Plenary Roundtables

 

I. Socialism and global history

II. Revolution and religion

 

Please note:

For this event, prior notification is required, but the entrance is free. As there is only a limited number of places available we kindly ask you to register in advance. You can do so either when registering or later by sending an email with the subject line Ticket Plenary Session to congress(at)eniugh.org.

We hope for your understanding that unannounced attendance to the special events can only be allowed on the spot according to availability.

I. Socialism and global history

Date / Time: Friday, 1 September 2017, 6:30 pm

Venue: Corvinus University, Lecture Room 3

The roundtable will discuss the historical typologies of socialisms (postcapitalisms), how globally socialisms performed from a global and comparative perspective (among other fields: in gender and labor relations, property relations, social well-being). The panel will also discuss how the inner mechanisms of these types of postcapitalisms have been shaped and influenced by global capitalism, and how it influenced their historical trajectories. The panelists will also debate whether and how these formations were integrated into various dependencies. The discussion will also focus on how the collapse of socialisms in Europe can be interpreted after almost 30 years and how the development of e.g. the history China, Vietnam, Cuba can be interpreted afterwards from a global point of view.

Chair: Attila Melegh, Corvinus University / Demographic Research Institute Budapest

 

Discussants:

Raquel Varela, Lisbon New University / International Institute of Social History Amsterdam

Marcel van der Linden, International Institute for Social History Amsterdam

József Böröcz, Rutgers University

Adrian Grama, Central European University

Steffi Marung, Leipzig University

Acknowledgement: This roundtable is supported by Camões - Instituto da Cooperação e da Língua.

II. Revolution and religion

Date / Time: Saturday, 2 September 2017, 5:30 p.m. 

Venue: Central European University, Auditorium A

Revolutions and other major historical transformations have often been associated with the emergence or hegemony of new religions or major religious movements or transformations; the French Revolution generated a religion of reason, and some have seen in revolutionary ideologies secularised forms of religion. This panel seeks to address aspects of revolution and religion at a time of significant developments worldwide that signal the end of exactly a century associated with the consequences of the revolution of 1917.  The panel will make reference to general issues arising from conceptual vocabularies of revolution and rupture in a broader comparative perspective, bringing to the discussion global as well as European considerations into which notions of revolutions had been anchored hitherto. It will also address specific historical occurrences, considered in terms of both short and long duration. The panel participants will propose statements from the perspectives of historical sociology, social history, the history of ideologies, and the history of religions.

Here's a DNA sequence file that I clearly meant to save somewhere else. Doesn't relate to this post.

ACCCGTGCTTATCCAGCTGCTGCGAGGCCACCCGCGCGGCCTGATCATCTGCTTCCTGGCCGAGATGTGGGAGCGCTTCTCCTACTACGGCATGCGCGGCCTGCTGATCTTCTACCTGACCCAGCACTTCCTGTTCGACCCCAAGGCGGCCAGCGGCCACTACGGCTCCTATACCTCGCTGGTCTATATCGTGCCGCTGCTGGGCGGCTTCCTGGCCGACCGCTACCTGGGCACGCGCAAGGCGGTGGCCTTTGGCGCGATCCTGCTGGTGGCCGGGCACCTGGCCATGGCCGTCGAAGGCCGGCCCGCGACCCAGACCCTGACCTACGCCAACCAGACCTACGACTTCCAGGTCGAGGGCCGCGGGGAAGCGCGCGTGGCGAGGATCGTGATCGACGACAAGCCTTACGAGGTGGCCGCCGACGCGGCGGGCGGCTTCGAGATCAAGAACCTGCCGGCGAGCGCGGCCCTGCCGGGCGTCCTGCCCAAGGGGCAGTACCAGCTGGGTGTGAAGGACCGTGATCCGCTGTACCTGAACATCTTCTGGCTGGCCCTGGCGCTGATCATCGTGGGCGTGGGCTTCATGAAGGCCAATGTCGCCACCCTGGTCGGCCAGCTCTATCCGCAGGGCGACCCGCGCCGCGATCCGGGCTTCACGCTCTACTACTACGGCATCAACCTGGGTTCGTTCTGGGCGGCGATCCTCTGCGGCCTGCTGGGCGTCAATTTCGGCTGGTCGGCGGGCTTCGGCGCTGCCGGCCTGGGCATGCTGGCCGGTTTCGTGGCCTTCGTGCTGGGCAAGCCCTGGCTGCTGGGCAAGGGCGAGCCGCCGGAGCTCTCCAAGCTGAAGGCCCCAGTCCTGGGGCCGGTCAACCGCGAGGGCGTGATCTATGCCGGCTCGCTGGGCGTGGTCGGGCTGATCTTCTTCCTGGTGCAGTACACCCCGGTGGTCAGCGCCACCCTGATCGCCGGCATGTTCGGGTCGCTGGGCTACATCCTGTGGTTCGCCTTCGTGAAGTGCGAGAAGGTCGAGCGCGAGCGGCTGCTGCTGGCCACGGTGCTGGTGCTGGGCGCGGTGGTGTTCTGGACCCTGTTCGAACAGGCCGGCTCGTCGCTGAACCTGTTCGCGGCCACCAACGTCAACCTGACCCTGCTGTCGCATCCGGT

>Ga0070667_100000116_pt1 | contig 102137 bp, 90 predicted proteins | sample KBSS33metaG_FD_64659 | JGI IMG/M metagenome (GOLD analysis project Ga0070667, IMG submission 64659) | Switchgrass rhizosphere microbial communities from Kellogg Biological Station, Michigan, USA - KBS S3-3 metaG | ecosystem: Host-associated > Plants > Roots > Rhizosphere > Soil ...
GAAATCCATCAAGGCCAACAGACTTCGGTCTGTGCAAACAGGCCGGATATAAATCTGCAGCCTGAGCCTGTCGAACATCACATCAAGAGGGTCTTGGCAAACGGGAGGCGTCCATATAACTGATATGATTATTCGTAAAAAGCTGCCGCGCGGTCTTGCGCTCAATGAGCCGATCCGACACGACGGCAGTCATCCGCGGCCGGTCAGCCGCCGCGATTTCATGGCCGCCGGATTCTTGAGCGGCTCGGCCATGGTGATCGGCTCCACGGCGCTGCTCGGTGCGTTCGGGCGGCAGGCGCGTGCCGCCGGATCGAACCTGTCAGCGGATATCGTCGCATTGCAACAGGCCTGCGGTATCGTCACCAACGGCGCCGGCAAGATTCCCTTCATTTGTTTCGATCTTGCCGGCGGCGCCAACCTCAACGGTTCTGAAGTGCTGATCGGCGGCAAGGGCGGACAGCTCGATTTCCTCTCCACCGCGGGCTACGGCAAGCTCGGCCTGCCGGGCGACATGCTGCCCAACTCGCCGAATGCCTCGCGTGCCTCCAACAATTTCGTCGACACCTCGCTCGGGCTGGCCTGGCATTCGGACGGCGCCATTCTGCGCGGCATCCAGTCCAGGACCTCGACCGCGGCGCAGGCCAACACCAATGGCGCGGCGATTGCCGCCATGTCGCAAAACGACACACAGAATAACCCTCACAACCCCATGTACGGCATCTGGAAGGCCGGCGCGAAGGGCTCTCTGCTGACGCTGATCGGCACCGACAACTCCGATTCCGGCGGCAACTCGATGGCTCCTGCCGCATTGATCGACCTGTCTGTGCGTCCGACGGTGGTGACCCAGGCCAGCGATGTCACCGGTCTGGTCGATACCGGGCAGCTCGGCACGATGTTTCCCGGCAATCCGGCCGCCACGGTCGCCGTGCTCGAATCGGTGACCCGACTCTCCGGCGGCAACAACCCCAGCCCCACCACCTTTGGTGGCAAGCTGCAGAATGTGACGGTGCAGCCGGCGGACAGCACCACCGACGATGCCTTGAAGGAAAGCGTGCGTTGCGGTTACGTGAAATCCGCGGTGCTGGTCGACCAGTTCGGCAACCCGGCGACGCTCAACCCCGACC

Chair: Nadia Al-Bagdadi, Central European University

 

Discussants:

Marnia Lazreg, Hunter College: The spirit of the French Revolution:  Religion and colonial reason

In light of Michel Foucault's analysis of the French Revolution as a "political spirituality movement," this presentation examines religion-based legal policies formulated by the colonial government in XIX-Xth century Algeria that targeted the native population. Special attention is given to the rational construction of political bias (as expressed in the Code de l'indigénat, nationality laws, and education practices) and the management of its contradictions.

Said A. Arjomand, State University of New York Stony Brook: Distinctiveness of the pattern of revolutions in Islamic history

The age of revolution in the Islamicate civilization predates that in Western history by a millennium, extending from the Hashemite, better known as the ʿAbbasid, revolution in 750 CE through the Fatimid revolution in 909 to the Berber revolution of Mahdi Ibn Tumart in the second quarter of the twelfth century. The distinctiveness of these cases in world history will be discussed along two dimensions: structurally as long drawn-out revolutions from the periphery, and culturally/ideologically as variations on a single religious, millennial theme.

Aziz al-Azmeh, Central European University: Revolution and religion from Protestant Reformation to contemporary Islam

This contribution will reflect on how one might describe the revolutionary effects of the Protestant Reformation, reflect on the notion of passive revolution to make a case for comparison with contemporary Islamist activism, and broach the common comparison between revolutionary ideology and eschatology by addressing their generic differences.

Bjorn Wittrock, Swedish Collegium for Advanced Study Uppsala: Religions, revolutions and modernity: Cultural crystallizations in Europe and China

Social sciences are premised on a self-conception as discourses highlighting the implications of revolutionary upheavals. Yet they have exhibited profound difficulties in explicating such upheavals in ways that are not ad hoc. This situation has to do with the specific conceptual and global nexus out of which they emerged.  I shall explore what a rethinking of this nexus might entail in terms of an understanding of revolution and religion in two transformative periods in global history, namely the tenth to thirteenth centuries and the nineteenth and early twentieth centuries. In this re-examination I shall focus on developments in Europe and in China.